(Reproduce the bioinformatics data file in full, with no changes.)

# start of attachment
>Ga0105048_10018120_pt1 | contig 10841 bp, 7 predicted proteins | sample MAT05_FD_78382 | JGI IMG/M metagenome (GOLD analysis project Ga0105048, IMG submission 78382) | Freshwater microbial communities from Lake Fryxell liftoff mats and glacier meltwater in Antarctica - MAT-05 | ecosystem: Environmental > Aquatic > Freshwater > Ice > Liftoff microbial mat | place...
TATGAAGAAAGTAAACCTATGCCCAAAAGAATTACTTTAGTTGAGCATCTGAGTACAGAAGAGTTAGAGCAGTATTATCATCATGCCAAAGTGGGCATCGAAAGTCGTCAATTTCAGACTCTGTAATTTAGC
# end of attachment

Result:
>Ga0105048_10018120_pt1 | contig 10841 bp, 7 predicted proteins | sample MAT05_FD_78382 | JGI IMG/M metagenome (GOLD analysis project Ga0105048, IMG submission 78382) | Freshwater microbial communities from Lake Fryxell liftoff mats and glacier meltwater in Antarctica - MAT-05 | ecosystem: Environmental > Aquatic > Freshwater > Ice > Liftoff microbial mat | place...
TATGAAGAAAGTAAACCTATGCCCAAAAGAATTACTTTAGTTGAGCATCTGAGTACAGAAGAGTTAGAGCAGTATTATCATCATGCCAAAGTGGGCATCGAAAGTCGTCAATTTCAGACTCTGTAATTTAGC